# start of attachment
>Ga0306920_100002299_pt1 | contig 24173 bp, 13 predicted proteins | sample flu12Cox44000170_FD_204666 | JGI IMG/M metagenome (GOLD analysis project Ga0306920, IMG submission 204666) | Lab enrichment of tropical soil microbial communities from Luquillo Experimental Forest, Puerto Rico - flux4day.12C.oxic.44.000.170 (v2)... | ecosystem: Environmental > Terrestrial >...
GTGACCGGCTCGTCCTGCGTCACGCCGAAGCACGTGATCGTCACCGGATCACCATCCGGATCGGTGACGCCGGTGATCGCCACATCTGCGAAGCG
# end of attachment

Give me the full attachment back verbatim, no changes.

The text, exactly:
>Ga0306920_100002299_pt1 | contig 24173 bp, 13 predicted proteins | sample flu12Cox44000170_FD_204666 | JGI IMG/M metagenome (GOLD analysis project Ga0306920, IMG submission 204666) | Lab enrichment of tropical soil microbial communities from Luquillo Experimental Forest, Puerto Rico - flux4day.12C.oxic.44.000.170 (v2)... | ecosystem: Environmental > Terrestrial >...
GTGACCGGCTCGTCCTGCGTCACGCCGAAGCACGTGATCGTCACCGGATCACCATCCGGATCGGTGACGCCGGTGATCGCCACATCTGCGAAGCG